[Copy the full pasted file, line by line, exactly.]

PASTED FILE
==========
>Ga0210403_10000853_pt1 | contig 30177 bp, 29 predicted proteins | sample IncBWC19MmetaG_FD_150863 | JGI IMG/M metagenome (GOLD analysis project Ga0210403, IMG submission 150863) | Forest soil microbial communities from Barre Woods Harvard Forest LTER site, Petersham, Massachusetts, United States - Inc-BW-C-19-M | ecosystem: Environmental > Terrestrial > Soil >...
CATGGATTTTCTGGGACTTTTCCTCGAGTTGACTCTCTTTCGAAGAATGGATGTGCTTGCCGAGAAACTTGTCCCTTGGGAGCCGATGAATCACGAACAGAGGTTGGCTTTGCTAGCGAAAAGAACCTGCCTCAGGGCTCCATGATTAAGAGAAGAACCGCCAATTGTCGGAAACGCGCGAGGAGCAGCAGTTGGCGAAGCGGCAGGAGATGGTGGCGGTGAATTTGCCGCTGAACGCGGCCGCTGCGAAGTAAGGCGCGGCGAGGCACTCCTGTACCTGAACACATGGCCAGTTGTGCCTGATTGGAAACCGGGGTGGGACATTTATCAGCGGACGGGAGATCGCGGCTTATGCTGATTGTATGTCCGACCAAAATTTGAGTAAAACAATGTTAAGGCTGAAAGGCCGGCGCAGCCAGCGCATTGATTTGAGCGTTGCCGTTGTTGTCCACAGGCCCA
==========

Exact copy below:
>Ga0210403_10000853_pt1 | contig 30177 bp, 29 predicted proteins | sample IncBWC19MmetaG_FD_150863 | JGI IMG/M metagenome (GOLD analysis project Ga0210403, IMG submission 150863) | Forest soil microbial communities from Barre Woods Harvard Forest LTER site, Petersham, Massachusetts, United States - Inc-BW-C-19-M | ecosystem: Environmental > Terrestrial > Soil >...
CATGGATTTTCTGGGACTTTTCCTCGAGTTGACTCTCTTTCGAAGAATGGATGTGCTTGCCGAGAAACTTGTCCCTTGGGAGCCGATGAATCACGAACAGAGGTTGGCTTTGCTAGCGAAAAGAACCTGCCTCAGGGCTCCATGATTAAGAGAAGAACCGCCAATTGTCGGAAACGCGCGAGGAGCAGCAGTTGGCGAAGCGGCAGGAGATGGTGGCGGTGAATTTGCCGCTGAACGCGGCCGCTGCGAAGTAAGGCGCGGCGAGGCACTCCTGTACCTGAACACATGGCCAGTTGTGCCTGATTGGAAACCGGGGTGGGACATTTATCAGCGGACGGGAGATCGCGGCTTATGCTGATTGTATGTCCGACCAAAATTTGAGTAAAACAATGTTAAGGCTGAAAGGCCGGCGCAGCCAGCGCATTGATTTGAGCGTTGCCGTTGTTGTCCACAGGCCCA